Butina Admits To Being Russian Agent

Pleads Guilty in U.S. To Conspiracy
Butina Admits To Being Russian Agent
14 December 09:50 2018 Print This Article

A Russian woman pleaded guilty in a U.S. court  and admitted to working with a top Russian official to infiltrate a powerful gun rights group and make inroads with American conservative activists and the Republican Party as an agent for Moscow.

Maria Butina, a former graduate student at American University in Washington who publicly advocated for gun rights, entered the plea to a charge of conspiracy to act as a foreign agent at a hearing in Washington. She became the first Russian to be convicted of working to influence U.S. policy during the 2016 presidential race and agreed to cooperate with prosecutors.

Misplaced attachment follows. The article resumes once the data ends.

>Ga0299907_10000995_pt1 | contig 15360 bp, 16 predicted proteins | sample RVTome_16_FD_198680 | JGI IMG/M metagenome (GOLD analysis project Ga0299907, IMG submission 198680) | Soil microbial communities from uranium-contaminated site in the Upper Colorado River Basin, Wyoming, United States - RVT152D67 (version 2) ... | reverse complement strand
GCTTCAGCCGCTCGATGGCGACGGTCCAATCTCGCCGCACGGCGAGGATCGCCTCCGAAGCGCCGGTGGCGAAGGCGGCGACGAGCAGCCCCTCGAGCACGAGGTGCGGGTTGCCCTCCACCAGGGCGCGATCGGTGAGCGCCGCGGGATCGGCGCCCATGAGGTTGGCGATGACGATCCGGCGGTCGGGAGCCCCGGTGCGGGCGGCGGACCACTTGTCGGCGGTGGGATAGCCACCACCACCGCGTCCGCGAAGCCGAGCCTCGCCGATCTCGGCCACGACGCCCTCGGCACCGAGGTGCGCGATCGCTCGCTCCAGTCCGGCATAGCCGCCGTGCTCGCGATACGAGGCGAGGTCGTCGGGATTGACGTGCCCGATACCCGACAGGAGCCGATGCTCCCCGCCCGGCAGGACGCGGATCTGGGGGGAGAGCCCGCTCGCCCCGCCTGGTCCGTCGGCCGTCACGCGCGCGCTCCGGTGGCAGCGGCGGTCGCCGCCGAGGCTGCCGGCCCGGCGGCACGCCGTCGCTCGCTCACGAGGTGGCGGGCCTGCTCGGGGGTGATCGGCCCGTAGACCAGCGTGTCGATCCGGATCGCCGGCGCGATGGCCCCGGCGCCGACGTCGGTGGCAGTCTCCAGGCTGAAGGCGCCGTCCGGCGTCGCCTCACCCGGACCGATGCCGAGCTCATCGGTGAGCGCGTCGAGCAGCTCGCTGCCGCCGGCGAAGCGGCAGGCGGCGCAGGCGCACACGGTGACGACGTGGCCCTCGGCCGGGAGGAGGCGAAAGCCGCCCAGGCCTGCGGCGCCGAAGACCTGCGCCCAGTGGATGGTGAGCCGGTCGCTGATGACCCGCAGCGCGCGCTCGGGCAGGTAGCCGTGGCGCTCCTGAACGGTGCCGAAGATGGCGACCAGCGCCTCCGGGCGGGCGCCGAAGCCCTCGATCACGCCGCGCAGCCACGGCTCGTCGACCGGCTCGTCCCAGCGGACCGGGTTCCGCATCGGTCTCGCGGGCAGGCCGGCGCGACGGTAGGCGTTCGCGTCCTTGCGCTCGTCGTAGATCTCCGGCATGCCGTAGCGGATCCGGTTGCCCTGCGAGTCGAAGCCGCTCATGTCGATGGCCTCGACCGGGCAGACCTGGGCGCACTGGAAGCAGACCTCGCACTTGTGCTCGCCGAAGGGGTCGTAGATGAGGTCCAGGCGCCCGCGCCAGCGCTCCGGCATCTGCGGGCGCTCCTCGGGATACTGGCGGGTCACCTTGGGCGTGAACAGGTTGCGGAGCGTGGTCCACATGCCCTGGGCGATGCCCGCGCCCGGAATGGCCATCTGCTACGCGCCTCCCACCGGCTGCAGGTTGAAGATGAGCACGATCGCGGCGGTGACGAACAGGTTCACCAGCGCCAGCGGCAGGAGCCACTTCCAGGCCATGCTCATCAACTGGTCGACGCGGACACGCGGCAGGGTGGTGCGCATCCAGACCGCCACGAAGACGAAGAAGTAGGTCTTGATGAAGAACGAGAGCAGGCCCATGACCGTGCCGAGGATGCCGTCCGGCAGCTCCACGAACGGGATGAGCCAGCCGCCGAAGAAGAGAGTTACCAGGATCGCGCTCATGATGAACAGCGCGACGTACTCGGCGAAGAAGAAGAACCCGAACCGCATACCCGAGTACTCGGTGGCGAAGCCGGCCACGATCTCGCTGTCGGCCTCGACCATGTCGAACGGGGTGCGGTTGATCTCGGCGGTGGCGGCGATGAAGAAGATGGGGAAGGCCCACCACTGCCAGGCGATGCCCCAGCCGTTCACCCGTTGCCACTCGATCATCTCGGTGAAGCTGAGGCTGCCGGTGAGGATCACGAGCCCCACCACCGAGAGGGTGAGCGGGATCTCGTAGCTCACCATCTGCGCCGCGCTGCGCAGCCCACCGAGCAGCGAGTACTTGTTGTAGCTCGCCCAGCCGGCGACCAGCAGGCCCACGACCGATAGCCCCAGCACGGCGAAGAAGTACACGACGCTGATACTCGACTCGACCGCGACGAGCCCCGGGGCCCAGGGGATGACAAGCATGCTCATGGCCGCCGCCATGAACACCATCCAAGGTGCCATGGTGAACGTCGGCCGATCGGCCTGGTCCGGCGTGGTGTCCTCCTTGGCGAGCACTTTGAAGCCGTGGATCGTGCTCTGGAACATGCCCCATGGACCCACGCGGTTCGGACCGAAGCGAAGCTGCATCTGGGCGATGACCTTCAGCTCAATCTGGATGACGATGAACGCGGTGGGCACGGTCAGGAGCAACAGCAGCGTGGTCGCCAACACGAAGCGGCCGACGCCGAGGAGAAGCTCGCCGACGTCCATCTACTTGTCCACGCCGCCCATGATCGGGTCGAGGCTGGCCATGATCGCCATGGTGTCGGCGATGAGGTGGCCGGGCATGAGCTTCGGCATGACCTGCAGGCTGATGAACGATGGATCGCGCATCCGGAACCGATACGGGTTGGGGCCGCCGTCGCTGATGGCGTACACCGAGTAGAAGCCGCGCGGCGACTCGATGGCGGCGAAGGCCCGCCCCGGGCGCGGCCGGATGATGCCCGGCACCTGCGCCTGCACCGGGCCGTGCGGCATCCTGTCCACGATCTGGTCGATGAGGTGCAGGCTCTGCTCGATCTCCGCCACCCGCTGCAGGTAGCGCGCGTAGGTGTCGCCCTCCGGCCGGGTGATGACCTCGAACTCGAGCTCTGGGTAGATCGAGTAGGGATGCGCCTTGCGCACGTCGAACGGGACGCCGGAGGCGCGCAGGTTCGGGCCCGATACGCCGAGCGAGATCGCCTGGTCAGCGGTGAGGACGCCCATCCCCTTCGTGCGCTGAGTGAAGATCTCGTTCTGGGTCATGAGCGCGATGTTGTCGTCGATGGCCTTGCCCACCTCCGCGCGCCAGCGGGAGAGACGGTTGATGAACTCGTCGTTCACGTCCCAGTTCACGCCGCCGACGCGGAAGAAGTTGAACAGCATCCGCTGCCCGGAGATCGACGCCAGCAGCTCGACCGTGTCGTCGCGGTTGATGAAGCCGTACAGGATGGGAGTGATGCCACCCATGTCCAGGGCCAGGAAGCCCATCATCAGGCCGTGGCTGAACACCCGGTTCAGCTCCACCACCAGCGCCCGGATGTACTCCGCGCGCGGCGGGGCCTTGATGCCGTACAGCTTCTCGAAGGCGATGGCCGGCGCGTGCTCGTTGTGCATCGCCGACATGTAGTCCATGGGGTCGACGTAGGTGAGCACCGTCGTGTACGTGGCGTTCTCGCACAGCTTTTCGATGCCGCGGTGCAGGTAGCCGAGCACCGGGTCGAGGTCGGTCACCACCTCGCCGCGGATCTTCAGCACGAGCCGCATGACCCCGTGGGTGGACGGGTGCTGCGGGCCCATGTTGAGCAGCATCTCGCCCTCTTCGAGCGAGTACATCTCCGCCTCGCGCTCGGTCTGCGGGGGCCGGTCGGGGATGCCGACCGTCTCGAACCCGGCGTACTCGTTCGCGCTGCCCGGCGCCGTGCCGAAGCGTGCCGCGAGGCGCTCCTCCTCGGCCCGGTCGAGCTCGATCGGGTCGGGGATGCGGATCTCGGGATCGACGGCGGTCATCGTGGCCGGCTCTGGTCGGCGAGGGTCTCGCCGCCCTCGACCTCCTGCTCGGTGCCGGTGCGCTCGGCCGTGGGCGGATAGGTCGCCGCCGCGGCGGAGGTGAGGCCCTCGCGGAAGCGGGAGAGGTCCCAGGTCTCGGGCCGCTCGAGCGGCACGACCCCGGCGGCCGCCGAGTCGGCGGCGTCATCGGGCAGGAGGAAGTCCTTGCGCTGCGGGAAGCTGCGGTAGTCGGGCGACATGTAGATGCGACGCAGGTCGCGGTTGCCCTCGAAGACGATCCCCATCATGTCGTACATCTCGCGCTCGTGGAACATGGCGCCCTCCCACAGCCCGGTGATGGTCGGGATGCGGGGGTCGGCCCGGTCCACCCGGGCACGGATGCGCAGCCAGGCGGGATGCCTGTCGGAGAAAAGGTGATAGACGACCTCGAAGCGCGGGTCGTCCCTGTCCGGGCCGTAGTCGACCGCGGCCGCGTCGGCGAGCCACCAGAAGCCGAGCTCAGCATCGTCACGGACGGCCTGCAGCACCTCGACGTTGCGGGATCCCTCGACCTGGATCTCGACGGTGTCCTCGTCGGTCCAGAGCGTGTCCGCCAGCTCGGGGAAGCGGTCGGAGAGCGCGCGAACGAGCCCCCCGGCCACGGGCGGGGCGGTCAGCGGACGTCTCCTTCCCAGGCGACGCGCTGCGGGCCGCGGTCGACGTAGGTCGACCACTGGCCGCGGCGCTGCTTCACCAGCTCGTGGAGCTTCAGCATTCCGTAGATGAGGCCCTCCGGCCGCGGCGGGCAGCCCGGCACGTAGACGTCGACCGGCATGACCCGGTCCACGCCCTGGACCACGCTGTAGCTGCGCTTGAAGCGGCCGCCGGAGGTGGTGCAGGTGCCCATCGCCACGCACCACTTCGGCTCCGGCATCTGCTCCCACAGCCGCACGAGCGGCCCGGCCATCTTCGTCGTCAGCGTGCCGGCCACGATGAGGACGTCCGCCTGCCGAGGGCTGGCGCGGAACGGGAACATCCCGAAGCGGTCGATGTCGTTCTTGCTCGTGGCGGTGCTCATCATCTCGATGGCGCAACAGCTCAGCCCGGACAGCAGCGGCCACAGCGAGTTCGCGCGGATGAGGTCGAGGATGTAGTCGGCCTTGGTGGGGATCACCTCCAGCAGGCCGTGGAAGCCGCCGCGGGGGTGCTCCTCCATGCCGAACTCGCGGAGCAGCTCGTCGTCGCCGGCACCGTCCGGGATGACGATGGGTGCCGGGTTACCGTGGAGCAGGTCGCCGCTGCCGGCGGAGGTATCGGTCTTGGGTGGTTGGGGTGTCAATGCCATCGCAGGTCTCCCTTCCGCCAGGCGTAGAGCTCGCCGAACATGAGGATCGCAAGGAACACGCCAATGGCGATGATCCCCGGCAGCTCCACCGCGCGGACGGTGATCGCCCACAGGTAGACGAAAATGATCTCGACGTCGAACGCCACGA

Butina admitted to conspiring with a Russian official and two Americans from 2015 until her July arrest to infiltrate the National Rifle Association, a group closely aligned with U.S. conservatives and Republican politicians including President Donald Trump, and create unofficial lines of communication to try to make Washington’s policy toward Moscow more friendly.

Alexander Torshin, who was a deputy governor of Russia’s Central Bank, has been identified by Butina’s lawyers as the Russian official. Torshin was hit with U.S. Treasury Department sanctions in April. Paul Erickson, a conservative U.S. political activist with deep Republican ties who was romantically linked to Butina, was one of the two Americans to whom prosecutors referred.

Butina, a 30-year-old native of Siberia, agreed to cooperate “fully, truthfully, completely and forthrightly”.

Butina replied “absolutely” when asked by U.S. District Judge Tanya Chutkan if her mind was clear as she prepared to plead guilty.

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